ASN's Mission

To create a world without kidney diseases, the ASN Alliance for Kidney Health elevates care by educating and informing, driving breakthroughs and innovation, and advocating for policies that create transformative changes in kidney medicine throughout the world.

learn more

Contact ASN

1401 H St, NW, Ste 900, Washington, DC 20005


The Latest on Twitter

Kidney Week

Abstract: TH-PO325

Discovery and Characterization of VU0493206, the First Small-Molecule Activator of Kir4.1/Kir5.1 Channels

Session Information

Category: Fluid‚ Electrolyte‚ and Acid-Base Disorders

  • 1001 Fluid‚ Electrolyte‚ and Acid-Base Disorders: Basic


  • Mcclenahan, Samantha J., Vanderbilt University Medical Center, Nashville, Tennessee, United States
  • Isaeva, Elena, Medical College of Wisconsin, Milwaukee, Wisconsin, United States
  • Klemens, Christine Anne, University of South Florida, Tampa, Florida, United States
  • Staruschenko, Alexander, University of South Florida, Tampa, Florida, United States
  • Denton, Jerod S., Vanderbilt University Medical Center, Nashville, Tennessee, United States

Heteromeric Kir4.1/Kir5.1 potassium channels play key roles in regulating distal tubule potassium sensing and sodium chloride transport. Mutations in KCNJ10 and KCNJ16, encoding Kir4.1 and Kir5.1, respectively, lead to several renal tubulopathies. Given the importance of Kir4.1/Kir5.1 in maintenance of renal salt and water homeostasis, we sought to develop pharmacological tools for exploring its physiology, druggability, and therapeutic potential.


Fluorescence-based thallium flux assays were used for high-throughput screening (HTS) of small-molecule libraries for novel Kir4/1/Kir5.1 activators. Whole-cell and cell-attached patch clamp techniques were used to characterize effects of VU0493206 on Kir4.1/Kir5.1 channel activity. A voltage-sensitive dye was used to characterize effects of VU0493206 on mCCDCl1 cell membrane potential.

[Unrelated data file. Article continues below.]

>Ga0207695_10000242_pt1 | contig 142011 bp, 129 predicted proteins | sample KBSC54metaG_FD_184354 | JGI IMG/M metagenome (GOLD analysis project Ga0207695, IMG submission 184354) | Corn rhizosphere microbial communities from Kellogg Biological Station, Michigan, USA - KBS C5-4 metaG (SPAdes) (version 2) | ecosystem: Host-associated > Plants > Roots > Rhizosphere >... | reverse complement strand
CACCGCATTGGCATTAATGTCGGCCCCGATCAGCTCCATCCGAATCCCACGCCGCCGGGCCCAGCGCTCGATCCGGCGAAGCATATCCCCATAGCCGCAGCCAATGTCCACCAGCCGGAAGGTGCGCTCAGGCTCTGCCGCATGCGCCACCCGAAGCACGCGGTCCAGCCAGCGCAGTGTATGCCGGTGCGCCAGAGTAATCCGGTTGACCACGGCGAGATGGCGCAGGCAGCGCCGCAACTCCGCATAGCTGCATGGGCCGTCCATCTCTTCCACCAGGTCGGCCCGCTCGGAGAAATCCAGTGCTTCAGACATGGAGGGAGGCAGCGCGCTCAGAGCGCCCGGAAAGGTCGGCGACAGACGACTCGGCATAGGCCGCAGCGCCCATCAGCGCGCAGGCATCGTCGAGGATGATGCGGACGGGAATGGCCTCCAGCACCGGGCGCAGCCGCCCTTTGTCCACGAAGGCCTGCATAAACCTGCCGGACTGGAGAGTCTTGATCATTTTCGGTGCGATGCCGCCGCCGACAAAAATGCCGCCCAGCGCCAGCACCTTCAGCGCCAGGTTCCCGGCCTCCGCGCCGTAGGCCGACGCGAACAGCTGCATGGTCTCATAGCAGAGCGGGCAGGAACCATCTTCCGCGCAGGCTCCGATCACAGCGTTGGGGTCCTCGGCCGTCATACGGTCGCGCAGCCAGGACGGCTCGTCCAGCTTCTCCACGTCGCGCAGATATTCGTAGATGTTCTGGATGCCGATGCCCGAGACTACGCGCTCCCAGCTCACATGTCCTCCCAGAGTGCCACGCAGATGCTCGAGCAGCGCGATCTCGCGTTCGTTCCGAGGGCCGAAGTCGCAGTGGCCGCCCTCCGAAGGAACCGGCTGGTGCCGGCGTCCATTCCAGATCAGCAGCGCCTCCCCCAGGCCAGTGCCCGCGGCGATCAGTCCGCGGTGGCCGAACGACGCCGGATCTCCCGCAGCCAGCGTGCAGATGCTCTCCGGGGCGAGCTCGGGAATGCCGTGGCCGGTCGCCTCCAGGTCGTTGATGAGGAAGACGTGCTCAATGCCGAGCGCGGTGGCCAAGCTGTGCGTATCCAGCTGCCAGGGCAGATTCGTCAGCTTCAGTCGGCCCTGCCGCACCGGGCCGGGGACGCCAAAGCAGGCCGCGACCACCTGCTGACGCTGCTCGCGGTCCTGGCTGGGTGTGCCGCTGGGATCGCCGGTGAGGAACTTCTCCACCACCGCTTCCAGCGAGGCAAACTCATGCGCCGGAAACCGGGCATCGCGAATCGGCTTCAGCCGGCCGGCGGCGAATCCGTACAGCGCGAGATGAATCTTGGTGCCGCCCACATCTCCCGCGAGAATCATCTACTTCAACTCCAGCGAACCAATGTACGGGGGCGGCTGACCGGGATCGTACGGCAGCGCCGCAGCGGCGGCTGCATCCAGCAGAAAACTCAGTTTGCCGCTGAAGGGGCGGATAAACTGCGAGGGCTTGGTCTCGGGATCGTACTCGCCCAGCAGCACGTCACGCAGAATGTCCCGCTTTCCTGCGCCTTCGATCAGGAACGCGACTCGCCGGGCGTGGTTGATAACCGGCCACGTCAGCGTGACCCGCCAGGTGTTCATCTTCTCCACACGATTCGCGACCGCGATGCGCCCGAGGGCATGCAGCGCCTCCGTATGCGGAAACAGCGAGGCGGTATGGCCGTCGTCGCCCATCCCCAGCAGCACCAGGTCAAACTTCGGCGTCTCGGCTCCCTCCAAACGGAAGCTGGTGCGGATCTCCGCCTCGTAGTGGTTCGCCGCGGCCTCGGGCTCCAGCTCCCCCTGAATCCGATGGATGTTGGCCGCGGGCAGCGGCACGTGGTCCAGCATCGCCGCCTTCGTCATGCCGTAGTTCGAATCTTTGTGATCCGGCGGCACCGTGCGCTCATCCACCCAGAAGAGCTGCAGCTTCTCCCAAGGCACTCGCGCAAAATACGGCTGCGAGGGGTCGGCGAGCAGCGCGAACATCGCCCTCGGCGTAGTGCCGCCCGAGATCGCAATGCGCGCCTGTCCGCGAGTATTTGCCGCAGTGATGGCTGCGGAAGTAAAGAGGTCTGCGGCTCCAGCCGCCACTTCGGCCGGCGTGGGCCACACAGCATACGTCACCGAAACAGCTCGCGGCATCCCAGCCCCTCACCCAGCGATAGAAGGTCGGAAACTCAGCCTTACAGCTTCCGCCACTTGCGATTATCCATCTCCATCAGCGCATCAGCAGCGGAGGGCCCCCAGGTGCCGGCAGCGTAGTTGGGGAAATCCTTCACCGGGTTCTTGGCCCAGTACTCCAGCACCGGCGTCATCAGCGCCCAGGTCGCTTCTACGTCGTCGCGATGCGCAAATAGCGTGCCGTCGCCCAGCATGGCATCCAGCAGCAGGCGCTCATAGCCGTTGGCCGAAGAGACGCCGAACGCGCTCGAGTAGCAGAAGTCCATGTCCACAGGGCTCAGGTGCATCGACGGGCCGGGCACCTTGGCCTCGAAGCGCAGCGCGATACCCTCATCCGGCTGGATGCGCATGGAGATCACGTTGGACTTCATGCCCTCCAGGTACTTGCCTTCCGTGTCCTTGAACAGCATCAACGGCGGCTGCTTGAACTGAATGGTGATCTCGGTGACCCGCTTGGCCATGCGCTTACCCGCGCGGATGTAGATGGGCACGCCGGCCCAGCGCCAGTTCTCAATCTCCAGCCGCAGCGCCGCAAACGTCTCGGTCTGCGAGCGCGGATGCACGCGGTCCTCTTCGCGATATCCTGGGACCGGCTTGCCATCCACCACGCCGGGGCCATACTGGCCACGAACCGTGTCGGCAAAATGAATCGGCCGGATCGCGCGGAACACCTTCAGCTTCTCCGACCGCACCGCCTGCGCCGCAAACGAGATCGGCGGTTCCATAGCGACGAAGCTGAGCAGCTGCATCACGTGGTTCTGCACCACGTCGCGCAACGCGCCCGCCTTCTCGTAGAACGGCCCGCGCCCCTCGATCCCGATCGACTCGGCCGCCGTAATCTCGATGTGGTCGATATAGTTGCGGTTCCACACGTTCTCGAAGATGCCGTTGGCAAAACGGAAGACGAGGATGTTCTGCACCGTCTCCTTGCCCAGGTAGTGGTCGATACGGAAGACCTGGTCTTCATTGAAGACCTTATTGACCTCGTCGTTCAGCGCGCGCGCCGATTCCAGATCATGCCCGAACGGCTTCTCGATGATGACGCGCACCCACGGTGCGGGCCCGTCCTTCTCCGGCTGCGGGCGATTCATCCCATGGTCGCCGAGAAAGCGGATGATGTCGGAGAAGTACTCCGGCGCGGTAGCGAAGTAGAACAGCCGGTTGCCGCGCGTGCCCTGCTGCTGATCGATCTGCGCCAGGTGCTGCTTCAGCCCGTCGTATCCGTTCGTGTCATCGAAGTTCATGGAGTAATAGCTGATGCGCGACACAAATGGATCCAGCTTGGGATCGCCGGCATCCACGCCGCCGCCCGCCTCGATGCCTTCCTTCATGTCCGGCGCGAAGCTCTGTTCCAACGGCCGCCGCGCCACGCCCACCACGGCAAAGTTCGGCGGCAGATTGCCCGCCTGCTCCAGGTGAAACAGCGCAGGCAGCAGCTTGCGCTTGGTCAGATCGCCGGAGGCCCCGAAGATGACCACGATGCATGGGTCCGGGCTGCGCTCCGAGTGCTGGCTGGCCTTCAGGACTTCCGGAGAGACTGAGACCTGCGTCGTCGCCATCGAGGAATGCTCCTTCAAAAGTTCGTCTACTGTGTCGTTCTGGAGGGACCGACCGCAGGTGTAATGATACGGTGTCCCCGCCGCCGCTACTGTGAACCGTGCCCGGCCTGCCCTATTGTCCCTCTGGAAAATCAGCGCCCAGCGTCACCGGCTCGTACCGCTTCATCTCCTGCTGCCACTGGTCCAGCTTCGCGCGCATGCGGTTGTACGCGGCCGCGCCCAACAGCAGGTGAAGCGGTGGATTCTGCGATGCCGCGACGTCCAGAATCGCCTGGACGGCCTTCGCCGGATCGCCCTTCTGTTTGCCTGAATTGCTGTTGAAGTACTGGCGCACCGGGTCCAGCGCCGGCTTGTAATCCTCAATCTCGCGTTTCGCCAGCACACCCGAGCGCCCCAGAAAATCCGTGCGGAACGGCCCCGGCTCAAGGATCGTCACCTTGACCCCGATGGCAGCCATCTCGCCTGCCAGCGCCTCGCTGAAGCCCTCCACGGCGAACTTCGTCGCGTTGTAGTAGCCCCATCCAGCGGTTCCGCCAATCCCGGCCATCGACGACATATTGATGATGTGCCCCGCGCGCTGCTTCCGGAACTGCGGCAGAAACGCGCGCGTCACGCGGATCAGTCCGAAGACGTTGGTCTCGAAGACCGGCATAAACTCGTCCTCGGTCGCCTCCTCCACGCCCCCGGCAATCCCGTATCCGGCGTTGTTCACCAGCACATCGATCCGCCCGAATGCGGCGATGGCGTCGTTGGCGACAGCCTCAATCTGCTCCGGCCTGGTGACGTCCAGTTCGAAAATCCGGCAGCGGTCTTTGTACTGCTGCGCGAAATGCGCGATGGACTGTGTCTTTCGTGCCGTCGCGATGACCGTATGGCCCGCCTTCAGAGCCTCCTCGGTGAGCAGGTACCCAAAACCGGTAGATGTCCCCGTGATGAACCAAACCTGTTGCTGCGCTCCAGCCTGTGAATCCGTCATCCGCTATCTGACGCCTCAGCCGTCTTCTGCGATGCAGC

We performed a HTS of 87,475 compounds for novel channel modulators, leading to the discovery of 427 inhibitors and 107 activators of heteromeric Kir4.1/Kir5.1 channels. Here, we report the discovery and characterization of VU0493206, the first small-molecule activator of Kir4.1/Kir5.1 channels. In whole-cell patch clamp experiments, VU0493206 activates Kir4.1/Kir5.1-mediated currents by approximately 600% at -120 mV with an EC50 of 11 µM. Cell-attached patch clamp recordings indicates activation is mediated by an increase in single channel current amplitude and number of open channels. VU0493206 hyperpolarizes the membrane potential of mCCDCl1 renal epithelial cells, consistent with activation of endogenously expressed Kir4.1/Kir5.1 channels. At doses up to 30 µM, VU0493206 is selective for Kir4.1/Kir5.1 over 11 other members of the Kir channel family. Depletion of plasmalemmal PIP2 and mutation of PIP2-binding sites on the channel prevents Kir4.1/Kir5.1 activation by VU0493206. Heteromeric channels carrying a novel loss-of-function mutation in Kir5.1 (T64I) are activated by VU0493206, suggesting that some disease-causing mutations in Kir4.1/Kir5.1 may be rescued with activators.


We anticipate that VU0493206 and other small-molecule modulators will be useful for exploring the integrative physiology and therapeutic potential of Kir4.1/Kir5.1 heteromeric channels.


  • NIDDK Support